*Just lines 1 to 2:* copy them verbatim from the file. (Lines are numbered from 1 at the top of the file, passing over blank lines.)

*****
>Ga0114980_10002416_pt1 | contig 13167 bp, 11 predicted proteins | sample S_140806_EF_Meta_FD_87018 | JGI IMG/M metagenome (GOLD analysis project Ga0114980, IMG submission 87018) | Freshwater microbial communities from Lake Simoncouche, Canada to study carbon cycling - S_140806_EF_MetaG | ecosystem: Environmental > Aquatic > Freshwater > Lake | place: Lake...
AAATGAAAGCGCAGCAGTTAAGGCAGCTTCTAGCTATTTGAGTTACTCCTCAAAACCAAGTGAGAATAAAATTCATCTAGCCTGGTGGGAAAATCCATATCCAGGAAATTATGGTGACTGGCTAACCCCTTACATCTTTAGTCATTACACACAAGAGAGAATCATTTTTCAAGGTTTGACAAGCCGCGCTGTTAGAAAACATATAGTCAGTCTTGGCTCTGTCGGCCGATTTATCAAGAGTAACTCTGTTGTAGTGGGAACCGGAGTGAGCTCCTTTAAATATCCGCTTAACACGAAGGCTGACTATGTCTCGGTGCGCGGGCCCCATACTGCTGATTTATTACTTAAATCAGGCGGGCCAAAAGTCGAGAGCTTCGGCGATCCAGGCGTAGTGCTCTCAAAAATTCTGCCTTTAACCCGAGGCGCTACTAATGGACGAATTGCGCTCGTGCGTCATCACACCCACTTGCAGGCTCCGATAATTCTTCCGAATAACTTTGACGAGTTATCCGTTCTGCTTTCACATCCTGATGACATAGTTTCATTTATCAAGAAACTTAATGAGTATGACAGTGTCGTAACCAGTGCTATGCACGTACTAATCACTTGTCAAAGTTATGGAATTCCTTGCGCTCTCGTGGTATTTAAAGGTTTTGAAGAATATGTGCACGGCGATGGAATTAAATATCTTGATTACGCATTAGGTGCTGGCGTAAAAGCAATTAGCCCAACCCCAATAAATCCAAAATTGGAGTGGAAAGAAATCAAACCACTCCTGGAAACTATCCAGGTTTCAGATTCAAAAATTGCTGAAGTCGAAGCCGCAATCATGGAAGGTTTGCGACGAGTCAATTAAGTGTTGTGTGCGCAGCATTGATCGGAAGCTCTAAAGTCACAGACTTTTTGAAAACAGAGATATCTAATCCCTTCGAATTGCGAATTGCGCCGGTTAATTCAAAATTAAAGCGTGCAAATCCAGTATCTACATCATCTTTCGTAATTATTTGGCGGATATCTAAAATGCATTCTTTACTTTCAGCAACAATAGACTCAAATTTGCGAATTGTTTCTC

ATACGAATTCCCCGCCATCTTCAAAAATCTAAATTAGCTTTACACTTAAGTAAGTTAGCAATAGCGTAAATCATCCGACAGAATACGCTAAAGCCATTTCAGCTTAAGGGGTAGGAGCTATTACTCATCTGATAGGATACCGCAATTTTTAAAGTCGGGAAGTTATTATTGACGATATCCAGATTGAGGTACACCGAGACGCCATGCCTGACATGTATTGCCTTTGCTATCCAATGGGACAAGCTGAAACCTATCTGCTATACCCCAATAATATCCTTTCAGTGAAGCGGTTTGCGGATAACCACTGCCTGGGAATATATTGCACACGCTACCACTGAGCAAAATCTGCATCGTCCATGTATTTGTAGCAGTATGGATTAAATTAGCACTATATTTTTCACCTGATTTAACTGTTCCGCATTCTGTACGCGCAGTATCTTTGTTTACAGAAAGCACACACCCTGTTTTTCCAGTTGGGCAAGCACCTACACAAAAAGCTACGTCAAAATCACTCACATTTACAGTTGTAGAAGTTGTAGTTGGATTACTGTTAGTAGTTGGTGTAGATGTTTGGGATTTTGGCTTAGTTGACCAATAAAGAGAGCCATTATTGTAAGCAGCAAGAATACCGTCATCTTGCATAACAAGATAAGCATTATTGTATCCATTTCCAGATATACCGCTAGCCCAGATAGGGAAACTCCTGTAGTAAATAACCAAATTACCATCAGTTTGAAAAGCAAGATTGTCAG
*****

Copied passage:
>Ga0114980_10002416_pt1 | contig 13167 bp, 11 predicted proteins | sample S_140806_EF_Meta_FD_87018 | JGI IMG/M metagenome (GOLD analysis project Ga0114980, IMG submission 87018) | Freshwater microbial communities from Lake Simoncouche, Canada to study carbon cycling - S_140806_EF_MetaG | ecosystem: Environmental > Aquatic > Freshwater > Lake | place: Lake...
AAATGAAAGCGCAGCAGTTAAGGCAGCTTCTAGCTATTTGAGTTACTCCTCAAAACCAAGTGAGAATAAAATTCATCTAGCCTGGTGGGAAAATCCATATCCAGGAAATTATGGTGACTGGCTAACCCCTTACATCTTTAGTCATTACACACAAGAGAGAATCATTTTTCAAGGTTTGACAAGCCGCGCTGTTAGAAAACATATAGTCAGTCTTGGCTCTGTCGGCCGATTTATCAAGAGTAACTCTGTTGTAGTGGGAACCGGAGTGAGCTCCTTTAAATATCCGCTTAACACGAAGGCTGACTATGTCTCGGTGCGCGGGCCCCATACTGCTGATTTATTACTTAAATCAGGCGGGCCAAAAGTCGAGAGCTTCGGCGATCCAGGCGTAGTGCTCTCAAAAATTCTGCCTTTAACCCGAGGCGCTACTAATGGACGAATTGCGCTCGTGCGTCATCACACCCACTTGCAGGCTCCGATAATTCTTCCGAATAACTTTGACGAGTTATCCGTTCTGCTTTCACATCCTGATGACATAGTTTCATTTATCAAGAAACTTAATGAGTATGACAGTGTCGTAACCAGTGCTATGCACGTACTAATCACTTGTCAAAGTTATGGAATTCCTTGCGCTCTCGTGGTATTTAAAGGTTTTGAAGAATATGTGCACGGCGATGGAATTAAATATCTTGATTACGCATTAGGTGCTGGCGTAAAAGCAATTAGCCCAACCCCAATAAATCCAAAATTGGAGTGGAAAGAAATCAAACCACTCCTGGAAACTATCCAGGTTTCAGATTCAAAAATTGCTGAAGTCGAAGCCGCAATCATGGAAGGTTTGCGACGAGTCAATTAAGTGTTGTGTGCGCAGCATTGATCGGAAGCTCTAAAGTCACAGACTTTTTGAAAACAGAGATATCTAATCCCTTCGAATTGCGAATTGCGCCGGTTAATTCAAAATTAAAGCGTGCAAATCCAGTATCTACATCATCTTTCGTAATTATTTGGCGGATATCTAAAATGCATTCTTTACTTTCAGCAACAATAGACTCAAATTTGCGAATTGTTTCTC